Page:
3. submit your development referral to the decision-making or determining authority (your local government or the Western Australian Planning Commission)
  4. the referral is forwarded to the Department, or in some cases, the Heritage Council, where it will be considered.

The decision-making authority may also opt to refer building license applications to the Department to ensure consistency with any previous planning approvals.

A proposed development for a privately owned property will need to be formally referred to the Department by the responsible local government prior to planning approval and prior to a building license being issued.

A proposed development for a government owned property will need to be formally referred to the Department by the responsible local government or State Government agency prior to finalisation of contract documents.

Speak to a Heritage Officer, they can provide feedback on ideas and give practical advice on proposed developments.

We have a number of case studies in our Heritage in Action brochures showing how heritage places can be developed. We also explain the benefits of investing in heritage.

What works don’t need to be referred?

General maintenance works and repairs generally do not require referral to us. Below are examples of work that doesn’t need to be referred:

  • Building maintenance that does not involve the removal of, or damage to, the existing fabric of the building or the use of new materials
  • Cleaning that is low pressure, non-abrasive and non-chemical
  • Gardening or landscape maintenance that does not involve a major alteration of the layout, contours, structures, significant plant species or other significant features on the land
  • Repairs, including replacing missing or deteriorated fabric with like-for-like fabric, that does not involve the removal of, or damage to, the significant fabric of the building
  • Replacement of utility services using existing routes or voids that does not involve the removal of, or damage to, the fabric of the building
  • Repainting of the surface of a building in the same colour scheme and paint type if they are appropriate to the substrate and do not endanger the survival of earlier paint layers, and without disturbing or removing an earlier paint layer unless it is chalking, flaking or peeling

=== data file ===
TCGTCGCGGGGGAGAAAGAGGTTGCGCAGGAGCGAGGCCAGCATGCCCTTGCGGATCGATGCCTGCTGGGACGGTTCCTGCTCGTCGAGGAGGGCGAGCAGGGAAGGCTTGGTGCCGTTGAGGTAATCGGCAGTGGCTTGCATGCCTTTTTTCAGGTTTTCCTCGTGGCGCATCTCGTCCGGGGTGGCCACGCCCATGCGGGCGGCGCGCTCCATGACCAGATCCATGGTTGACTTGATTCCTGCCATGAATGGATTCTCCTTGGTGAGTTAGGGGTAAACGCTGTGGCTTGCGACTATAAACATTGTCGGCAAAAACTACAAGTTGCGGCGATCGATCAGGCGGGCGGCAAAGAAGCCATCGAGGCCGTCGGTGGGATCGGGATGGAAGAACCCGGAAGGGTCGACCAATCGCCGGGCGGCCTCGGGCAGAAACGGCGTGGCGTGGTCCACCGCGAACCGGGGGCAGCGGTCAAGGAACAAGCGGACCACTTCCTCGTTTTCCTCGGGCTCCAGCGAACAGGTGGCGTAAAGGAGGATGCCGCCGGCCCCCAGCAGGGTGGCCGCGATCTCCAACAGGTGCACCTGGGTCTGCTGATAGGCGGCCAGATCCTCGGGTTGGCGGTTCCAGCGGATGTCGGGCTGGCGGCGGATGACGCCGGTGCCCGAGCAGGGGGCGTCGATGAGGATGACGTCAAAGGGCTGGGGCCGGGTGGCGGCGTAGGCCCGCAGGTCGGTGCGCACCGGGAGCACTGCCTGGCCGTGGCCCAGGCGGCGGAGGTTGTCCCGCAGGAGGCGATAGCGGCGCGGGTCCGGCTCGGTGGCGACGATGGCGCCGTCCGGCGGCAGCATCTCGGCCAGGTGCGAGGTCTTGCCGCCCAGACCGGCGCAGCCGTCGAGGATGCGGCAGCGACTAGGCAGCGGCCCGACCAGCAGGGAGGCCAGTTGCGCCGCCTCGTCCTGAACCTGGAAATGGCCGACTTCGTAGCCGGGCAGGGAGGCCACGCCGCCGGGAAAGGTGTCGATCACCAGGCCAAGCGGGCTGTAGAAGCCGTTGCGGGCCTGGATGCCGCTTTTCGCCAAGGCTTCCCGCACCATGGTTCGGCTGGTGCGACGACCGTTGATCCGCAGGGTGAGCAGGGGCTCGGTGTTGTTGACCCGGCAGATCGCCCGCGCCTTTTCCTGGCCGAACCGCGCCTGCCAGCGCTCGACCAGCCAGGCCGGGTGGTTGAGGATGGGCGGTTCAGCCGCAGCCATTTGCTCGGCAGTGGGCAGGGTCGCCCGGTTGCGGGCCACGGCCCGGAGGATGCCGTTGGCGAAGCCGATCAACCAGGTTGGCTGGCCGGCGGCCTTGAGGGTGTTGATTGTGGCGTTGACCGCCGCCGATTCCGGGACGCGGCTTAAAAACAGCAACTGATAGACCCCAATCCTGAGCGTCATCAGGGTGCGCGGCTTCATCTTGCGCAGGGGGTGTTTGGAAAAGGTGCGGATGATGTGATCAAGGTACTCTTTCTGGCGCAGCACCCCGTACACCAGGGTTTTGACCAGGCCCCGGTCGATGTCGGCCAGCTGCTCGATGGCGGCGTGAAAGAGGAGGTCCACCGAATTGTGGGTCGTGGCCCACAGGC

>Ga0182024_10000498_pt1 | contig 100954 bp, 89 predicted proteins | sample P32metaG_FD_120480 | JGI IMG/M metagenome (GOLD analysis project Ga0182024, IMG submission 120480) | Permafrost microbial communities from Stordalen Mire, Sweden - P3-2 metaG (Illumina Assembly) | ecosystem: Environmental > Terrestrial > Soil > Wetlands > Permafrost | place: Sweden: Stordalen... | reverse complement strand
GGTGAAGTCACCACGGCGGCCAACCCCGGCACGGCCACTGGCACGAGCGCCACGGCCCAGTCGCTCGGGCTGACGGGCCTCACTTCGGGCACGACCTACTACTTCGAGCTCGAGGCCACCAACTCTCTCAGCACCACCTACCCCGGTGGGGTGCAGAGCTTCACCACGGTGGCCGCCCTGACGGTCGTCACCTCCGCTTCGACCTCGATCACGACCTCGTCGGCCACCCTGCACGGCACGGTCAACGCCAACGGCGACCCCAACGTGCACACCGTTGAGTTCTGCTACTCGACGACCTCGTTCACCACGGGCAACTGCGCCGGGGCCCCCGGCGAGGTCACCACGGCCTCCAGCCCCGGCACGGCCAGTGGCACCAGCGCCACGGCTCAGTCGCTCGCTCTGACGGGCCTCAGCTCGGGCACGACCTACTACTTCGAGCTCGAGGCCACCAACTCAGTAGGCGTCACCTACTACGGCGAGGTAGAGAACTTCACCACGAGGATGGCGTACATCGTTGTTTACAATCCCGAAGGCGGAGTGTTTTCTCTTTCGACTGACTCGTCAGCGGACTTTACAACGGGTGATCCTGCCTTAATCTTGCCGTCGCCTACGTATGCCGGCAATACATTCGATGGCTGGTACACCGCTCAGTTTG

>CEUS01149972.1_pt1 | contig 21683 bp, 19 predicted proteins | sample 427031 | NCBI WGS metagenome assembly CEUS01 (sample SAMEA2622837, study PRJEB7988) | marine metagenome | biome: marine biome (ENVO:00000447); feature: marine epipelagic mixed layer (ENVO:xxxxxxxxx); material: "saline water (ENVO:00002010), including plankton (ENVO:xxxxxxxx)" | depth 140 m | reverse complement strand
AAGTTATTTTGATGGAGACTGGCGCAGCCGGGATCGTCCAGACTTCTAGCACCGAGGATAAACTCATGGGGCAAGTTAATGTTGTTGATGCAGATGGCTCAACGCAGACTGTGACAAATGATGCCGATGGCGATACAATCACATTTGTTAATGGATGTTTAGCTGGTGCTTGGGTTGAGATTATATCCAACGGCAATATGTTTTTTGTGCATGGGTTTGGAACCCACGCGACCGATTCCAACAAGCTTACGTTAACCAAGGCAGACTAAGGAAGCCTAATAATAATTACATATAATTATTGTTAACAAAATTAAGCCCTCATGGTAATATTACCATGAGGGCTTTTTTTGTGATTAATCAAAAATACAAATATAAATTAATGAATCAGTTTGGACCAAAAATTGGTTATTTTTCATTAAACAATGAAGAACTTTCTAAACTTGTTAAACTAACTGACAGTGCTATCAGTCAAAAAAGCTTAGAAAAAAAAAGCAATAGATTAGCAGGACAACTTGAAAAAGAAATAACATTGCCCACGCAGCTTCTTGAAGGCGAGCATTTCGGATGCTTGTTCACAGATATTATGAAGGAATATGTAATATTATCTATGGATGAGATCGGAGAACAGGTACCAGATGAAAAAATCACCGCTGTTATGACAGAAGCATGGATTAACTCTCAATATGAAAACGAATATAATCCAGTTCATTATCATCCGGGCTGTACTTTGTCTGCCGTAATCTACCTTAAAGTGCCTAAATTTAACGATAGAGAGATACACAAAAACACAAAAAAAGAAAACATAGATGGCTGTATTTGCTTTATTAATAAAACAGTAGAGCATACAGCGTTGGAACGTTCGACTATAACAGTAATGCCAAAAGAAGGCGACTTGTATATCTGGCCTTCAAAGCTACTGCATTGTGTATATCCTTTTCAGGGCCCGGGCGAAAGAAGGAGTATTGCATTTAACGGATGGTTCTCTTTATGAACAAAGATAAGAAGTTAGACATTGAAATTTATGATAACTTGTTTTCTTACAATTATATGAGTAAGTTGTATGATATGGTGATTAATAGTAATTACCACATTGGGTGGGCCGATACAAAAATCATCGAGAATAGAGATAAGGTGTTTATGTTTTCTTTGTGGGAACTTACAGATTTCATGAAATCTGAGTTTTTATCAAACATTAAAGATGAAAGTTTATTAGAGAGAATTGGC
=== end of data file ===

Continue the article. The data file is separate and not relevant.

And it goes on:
• An excavation, that does not affect archaeological remains, for the purpose of exposing, inspecting, maintaining or replacing utility services
  • Installation of a temporary security fence, scaffold, hoarding or surveillance system that does not affect the fabric of a building, the landscape or archaeological features of the land
  • Signage that:
    • Does not obscure existing signage that has an integral relationship to the land
    • Is temporary and does not damage the fabric of a building
    • Is temporarily located behind a shop window but is not internally illuminated or flashing
    • Advertises that a place is for sale or lease but does not remain on the place for more than 10 days after the place is sold or leased
  • Digging a new grave or the erection of a monument or grave marker of materials, size and form that are consistent with the character of the place.

If you are considering doing work that doesn’t need referral, it is still best to undertake the works according to best practice. The Heritage Council has a range of publications to assist heritage custodians in the ongoing care and maintenance of their properties, available under Useful publications below.

General publications

Technical guide series

Further technical material and guidelines is maintained by subject specialists.  Engineering Heritage Australia provides practice notes on matters relating to engineering heritage, including assessment and conservation of timber buildings, movable heritage and steam engines.

Page last reviewed 26 July 2019